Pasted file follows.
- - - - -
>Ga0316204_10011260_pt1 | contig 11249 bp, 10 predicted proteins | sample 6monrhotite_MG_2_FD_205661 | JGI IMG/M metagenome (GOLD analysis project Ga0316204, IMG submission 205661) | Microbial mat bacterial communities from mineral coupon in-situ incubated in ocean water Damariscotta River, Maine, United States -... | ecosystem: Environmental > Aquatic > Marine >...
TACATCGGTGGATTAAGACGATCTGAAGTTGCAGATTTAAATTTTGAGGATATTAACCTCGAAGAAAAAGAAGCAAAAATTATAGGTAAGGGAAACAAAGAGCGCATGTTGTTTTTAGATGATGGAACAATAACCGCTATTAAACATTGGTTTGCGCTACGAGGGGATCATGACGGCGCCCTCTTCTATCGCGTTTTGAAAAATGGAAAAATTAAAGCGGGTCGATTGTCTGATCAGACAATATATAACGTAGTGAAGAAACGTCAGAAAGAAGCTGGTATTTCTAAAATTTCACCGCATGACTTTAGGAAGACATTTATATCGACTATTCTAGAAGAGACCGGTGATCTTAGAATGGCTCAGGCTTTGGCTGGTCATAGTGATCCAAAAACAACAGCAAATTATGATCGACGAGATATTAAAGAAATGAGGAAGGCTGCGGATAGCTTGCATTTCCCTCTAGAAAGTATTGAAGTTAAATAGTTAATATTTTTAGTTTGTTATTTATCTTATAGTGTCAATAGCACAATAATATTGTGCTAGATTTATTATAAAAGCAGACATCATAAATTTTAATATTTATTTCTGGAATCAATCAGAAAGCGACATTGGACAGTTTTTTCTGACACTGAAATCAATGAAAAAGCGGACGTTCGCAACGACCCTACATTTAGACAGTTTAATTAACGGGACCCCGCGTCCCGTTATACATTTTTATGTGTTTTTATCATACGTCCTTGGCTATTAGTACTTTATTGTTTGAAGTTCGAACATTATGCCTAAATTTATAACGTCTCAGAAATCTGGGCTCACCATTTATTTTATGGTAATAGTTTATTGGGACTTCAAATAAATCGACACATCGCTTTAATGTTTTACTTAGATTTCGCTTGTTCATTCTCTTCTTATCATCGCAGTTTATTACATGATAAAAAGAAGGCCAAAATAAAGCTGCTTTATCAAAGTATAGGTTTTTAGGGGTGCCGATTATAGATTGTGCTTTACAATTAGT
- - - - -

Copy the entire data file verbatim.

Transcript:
>Ga0316204_10011260_pt1 | contig 11249 bp, 10 predicted proteins | sample 6monrhotite_MG_2_FD_205661 | JGI IMG/M metagenome (GOLD analysis project Ga0316204, IMG submission 205661) | Microbial mat bacterial communities from mineral coupon in-situ incubated in ocean water Damariscotta River, Maine, United States -... | ecosystem: Environmental > Aquatic > Marine >...
TACATCGGTGGATTAAGACGATCTGAAGTTGCAGATTTAAATTTTGAGGATATTAACCTCGAAGAAAAAGAAGCAAAAATTATAGGTAAGGGAAACAAAGAGCGCATGTTGTTTTTAGATGATGGAACAATAACCGCTATTAAACATTGGTTTGCGCTACGAGGGGATCATGACGGCGCCCTCTTCTATCGCGTTTTGAAAAATGGAAAAATTAAAGCGGGTCGATTGTCTGATCAGACAATATATAACGTAGTGAAGAAACGTCAGAAAGAAGCTGGTATTTCTAAAATTTCACCGCATGACTTTAGGAAGACATTTATATCGACTATTCTAGAAGAGACCGGTGATCTTAGAATGGCTCAGGCTTTGGCTGGTCATAGTGATCCAAAAACAACAGCAAATTATGATCGACGAGATATTAAAGAAATGAGGAAGGCTGCGGATAGCTTGCATTTCCCTCTAGAAAGTATTGAAGTTAAATAGTTAATATTTTTAGTTTGTTATTTATCTTATAGTGTCAATAGCACAATAATATTGTGCTAGATTTATTATAAAAGCAGACATCATAAATTTTAATATTTATTTCTGGAATCAATCAGAAAGCGACATTGGACAGTTTTTTCTGACACTGAAATCAATGAAAAAGCGGACGTTCGCAACGACCCTACATTTAGACAGTTTAATTAACGGGACCCCGCGTCCCGTTATACATTTTTATGTGTTTTTATCATACGTCCTTGGCTATTAGTACTTTATTGTTTGAAGTTCGAACATTATGCCTAAATTTATAACGTCTCAGAAATCTGGGCTCACCATTTATTTTATGGTAATAGTTTATTGGGACTTCAAATAAATCGACACATCGCTTTAATGTTTTACTTAGATTTCGCTTGTTCATTCTCTTCTTATCATCGCAGTTTATTACATGATAAAAAGAAGGCCAAAATAAAGCTGCTTTATCAAAGTATAGGTTTTTAGGGGTGCCGATTATAGATTGTGCTTTACAATTAGT